How do you get started? To begin with, you will have to let go of any notions or convictions that the only way to grow in Godliness is through special, emotionally saturated experiences. Let me give an analogy. Imagine meeting someone who is obviously suffering from malnourishment. You certainly want to help this person and begin by asking if you could buy them something to eat, and then if possible, help them to secure regular meals. To your great surprise and complete confusion he replies that he’s fine with things just the way they are. In fact, he tells you that in just a few weeks he’s attending a big event where he will have more than enough food to eat and fully intends to have his fill. After speaking a bit more you discover that the ‘event’ to which he’s referring is his family’s annual Thanksgiving Day meal. After further inquiry you find out that he has access to more than enough food for daily regular nourishment. So you ask when was the last time he had a real, healthy, filling meal. With enthusiasm he replies that it was Labor Day. A group of his friends have an annual cookout at which he stuffed himself with hamburgers, hotdogs, potato salad, baked beans and the works. Despite this by early November he was clearly malnourished and the effects of his constant lack of regular food were beginning to show.

Finally you ask, “What’s up?” Why does he wait for big events to eat great quantities of food and then practically starves himself for the remainder of the year? He looks at you as if you’ve just beamed in from the Enterprise and says “That’s how everyone grows and develops, isn’t it?” You walk away from one of the strangest conversations you’ve ever had, wondering if this individual needs special care. Now that’s exactly how many believers think and feel about spiritual growth. It’s that view of spiritual growth of which you must let go of if you’re ever going to actually grow and progress in the faith once delivered to the saints.

             In place of spectacular event-oriented religion, you must embrace the Biblical truth that God causes His People to grow through the use of seemingly ordinary methods, practiced consistently over a long period of time. Along with that, you may also have to change your definition of what spiritual maturity is and what a growing, spiritual believer looks like. But we’ll get to that later. This book will flow along the following format. First, I’ll define what spiritual health is by examining its essential components. Next, we’ll take a look at the factors that contribute to vital spiritual health. The final section explores the Biblical outcome of vital spiritual health which is a Gospel-driven life.

Oh, and the play. From what I remember it was a hit with our church at the time. And though I’m not positive, I’m pretty sure that a good many of us came forward once more to rededicate our lives to the Lord. We were no doubt sincere in our desire to see God change our hearts, minds, and lives. Did that happen? Not that I can recall. Months or perhaps even weeks after the play things returned to ‘normal’ and as always we awaited the next big thing.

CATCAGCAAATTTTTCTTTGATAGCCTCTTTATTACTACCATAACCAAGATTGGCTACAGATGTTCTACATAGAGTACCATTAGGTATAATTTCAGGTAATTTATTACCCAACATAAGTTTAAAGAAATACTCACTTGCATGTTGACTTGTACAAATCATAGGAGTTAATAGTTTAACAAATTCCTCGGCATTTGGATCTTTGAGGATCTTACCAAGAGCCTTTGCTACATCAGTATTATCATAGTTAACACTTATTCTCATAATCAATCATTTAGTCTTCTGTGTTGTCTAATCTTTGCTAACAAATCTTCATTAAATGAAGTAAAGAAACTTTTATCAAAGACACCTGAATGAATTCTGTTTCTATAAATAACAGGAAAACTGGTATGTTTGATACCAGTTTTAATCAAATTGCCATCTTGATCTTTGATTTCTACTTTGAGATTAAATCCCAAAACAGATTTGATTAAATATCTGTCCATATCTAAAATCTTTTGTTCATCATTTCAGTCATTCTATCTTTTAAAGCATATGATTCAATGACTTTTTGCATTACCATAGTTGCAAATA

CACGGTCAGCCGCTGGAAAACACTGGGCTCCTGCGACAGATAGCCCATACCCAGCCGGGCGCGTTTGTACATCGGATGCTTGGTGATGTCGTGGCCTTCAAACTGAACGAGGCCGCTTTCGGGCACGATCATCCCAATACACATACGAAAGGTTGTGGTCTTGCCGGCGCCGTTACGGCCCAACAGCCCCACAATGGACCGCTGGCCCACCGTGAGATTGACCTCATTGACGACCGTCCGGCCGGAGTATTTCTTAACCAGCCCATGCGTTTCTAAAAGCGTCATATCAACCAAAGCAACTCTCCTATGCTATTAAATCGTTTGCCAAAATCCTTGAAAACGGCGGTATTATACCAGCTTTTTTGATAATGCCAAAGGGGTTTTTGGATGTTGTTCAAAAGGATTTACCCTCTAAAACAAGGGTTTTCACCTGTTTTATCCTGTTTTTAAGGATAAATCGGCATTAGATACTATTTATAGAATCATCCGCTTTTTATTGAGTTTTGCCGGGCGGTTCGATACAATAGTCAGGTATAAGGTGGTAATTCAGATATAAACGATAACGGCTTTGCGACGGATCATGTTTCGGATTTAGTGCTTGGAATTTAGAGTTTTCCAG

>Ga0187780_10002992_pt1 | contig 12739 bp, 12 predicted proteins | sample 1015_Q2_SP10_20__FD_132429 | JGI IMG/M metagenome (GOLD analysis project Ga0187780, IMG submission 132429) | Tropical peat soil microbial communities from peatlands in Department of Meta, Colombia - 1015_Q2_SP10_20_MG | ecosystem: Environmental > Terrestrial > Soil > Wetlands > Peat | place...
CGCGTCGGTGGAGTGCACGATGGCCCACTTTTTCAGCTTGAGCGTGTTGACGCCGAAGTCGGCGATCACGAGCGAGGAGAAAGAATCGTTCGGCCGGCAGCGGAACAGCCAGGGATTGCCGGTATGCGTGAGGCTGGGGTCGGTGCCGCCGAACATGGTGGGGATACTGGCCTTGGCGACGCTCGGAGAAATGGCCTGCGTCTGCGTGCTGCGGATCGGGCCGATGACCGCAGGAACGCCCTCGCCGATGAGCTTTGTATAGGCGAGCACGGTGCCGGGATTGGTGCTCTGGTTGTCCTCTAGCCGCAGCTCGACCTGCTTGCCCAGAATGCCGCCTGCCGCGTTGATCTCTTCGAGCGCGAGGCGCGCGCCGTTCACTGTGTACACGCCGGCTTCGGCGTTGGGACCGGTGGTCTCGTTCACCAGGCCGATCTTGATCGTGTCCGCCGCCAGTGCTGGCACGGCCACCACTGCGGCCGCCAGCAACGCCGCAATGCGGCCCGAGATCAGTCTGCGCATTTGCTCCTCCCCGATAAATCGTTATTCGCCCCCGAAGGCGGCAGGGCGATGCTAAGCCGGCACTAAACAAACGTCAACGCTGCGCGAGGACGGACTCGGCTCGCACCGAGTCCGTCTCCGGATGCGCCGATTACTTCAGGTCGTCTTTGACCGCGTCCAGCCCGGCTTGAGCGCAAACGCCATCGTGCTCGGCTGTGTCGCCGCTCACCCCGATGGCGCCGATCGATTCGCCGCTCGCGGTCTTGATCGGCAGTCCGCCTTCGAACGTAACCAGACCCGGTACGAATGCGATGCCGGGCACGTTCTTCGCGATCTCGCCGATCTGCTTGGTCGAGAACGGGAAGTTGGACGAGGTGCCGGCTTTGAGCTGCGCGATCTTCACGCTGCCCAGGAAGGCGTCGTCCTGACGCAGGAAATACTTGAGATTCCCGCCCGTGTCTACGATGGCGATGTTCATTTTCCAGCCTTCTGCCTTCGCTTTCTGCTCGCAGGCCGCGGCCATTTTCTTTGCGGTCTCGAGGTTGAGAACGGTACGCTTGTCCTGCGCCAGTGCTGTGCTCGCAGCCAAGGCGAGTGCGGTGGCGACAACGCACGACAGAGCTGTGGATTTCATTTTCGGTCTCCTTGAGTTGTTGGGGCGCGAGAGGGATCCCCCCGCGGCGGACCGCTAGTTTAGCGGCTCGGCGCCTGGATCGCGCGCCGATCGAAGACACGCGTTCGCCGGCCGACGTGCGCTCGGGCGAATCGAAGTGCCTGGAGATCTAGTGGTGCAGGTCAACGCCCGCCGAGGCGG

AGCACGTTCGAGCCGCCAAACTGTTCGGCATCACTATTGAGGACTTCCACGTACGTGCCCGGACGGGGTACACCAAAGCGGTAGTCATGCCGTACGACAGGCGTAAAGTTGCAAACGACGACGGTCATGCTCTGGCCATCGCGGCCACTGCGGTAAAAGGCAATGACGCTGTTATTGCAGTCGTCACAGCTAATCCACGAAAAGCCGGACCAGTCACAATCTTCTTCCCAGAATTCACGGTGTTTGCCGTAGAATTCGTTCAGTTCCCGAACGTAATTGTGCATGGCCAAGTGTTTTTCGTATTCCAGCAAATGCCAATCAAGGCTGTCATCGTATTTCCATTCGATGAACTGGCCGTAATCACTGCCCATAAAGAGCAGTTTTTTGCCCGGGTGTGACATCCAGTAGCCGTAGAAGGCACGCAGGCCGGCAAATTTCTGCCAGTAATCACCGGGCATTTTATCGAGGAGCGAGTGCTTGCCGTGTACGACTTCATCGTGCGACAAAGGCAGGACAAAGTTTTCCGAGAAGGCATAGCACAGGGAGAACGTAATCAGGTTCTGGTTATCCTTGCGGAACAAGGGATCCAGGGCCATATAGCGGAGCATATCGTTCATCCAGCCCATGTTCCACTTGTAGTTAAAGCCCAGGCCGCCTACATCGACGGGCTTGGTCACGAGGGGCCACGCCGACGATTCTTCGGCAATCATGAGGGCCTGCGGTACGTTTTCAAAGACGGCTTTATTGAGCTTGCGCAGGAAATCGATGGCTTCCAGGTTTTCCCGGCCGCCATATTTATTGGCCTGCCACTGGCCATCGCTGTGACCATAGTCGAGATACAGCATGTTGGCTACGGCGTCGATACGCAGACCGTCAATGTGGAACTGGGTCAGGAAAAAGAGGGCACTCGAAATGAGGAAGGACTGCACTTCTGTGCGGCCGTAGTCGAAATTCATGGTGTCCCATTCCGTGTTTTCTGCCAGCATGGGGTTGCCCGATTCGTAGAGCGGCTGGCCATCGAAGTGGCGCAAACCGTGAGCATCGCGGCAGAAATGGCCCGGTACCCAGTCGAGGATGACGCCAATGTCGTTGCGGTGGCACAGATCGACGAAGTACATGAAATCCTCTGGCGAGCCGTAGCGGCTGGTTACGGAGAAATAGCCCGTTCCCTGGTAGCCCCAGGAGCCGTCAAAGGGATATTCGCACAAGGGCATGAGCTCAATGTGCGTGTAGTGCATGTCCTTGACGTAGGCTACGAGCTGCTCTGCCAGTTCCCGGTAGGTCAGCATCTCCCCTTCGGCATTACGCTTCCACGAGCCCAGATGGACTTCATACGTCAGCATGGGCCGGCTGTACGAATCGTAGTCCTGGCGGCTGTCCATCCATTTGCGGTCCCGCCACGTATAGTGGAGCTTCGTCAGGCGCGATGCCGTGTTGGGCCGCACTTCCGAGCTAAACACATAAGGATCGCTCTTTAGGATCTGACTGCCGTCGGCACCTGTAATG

Ghost-writing: Empathy Needed!

In my new job as assistant editor at GGIS Publishing, a faith-positive (mostly Christian) start-up publishing company, one of my jobs is to take raw notes and develop a book. Sometimes, more than raw – in more than one way. I am working with a rapper I’ll call “A.”. This is a story that just makes me want to scratch my hair out.

Boy, 5, loses father to jail on attempted murder charge. Mom, younger brother, 3, and older sister, 10, move in with grandmother and great-grand-mother. Mom has series of affairs and gets hooked on crack cocaine. Most recent affair, with children present, borders on prostitution to feed the habit. Boy saves mom from strangulation by attacking man from behind with a knife. Little family huddles until man falls asleep, takes bus fare and escapes back to grandma. Grandma kicks mom out for smoking crack in the laundry room of the house. 

The streets reach out with the hugs and embraces that grandma and great-grandma can’t provide. Any wonder where boy’s mind is in school instead of learning to read? African-American version of one of Dickens’s street urchins commits series of petty crimes to make it from day to day, and for the “excitement.” A way to know you’re still alive, I guess. Never mind how many p

A serial runaway from group homes and programs, boy reaches teenhood, still unable to read, but now skilled at slinging rock. Not a power playa, because his allies all die violent deaths. His brother and sister steal his safe, appropriating the contents, which he needs to repay his upline. More people die. A goes in and out of Juvenile Hall. He gets a girl pregnant (she’s 15). Somehow, he manages to put a demo for Capitol (remember them?), and they tell him to expand on it; they like what he’s got. But he goes back to the hoosegow. In men’s prison now, he makes it a quest to become literate. 

Skip forward. He’s released, and he starts making just a bit of headway in his own life. He marries the mother of his baby, now ten years old. His group starts making a living at hip-hop, and he makes a practice of showing up at random places with coats (unbranded), shoes, and toys. He starts looking like a family man, and no observer of his YouTube stuff would ever guess where he came from. He seems almost shy, almost embarrassed to be on camera.

It is a story of redemption, but you can’t tell me that this is going to be easy for this white, Jewish man who has never seen a rock of crack before to write this. 

Incidentally, I am posting all of A Song for Aba as fan fiction on my sister blog Aquaverse for free so that those lovers of YA/MG (hero age 10, heroine 12) will impress Lois Lowry with the need for Annemarie Johanssen to live after 1943. Please check it out.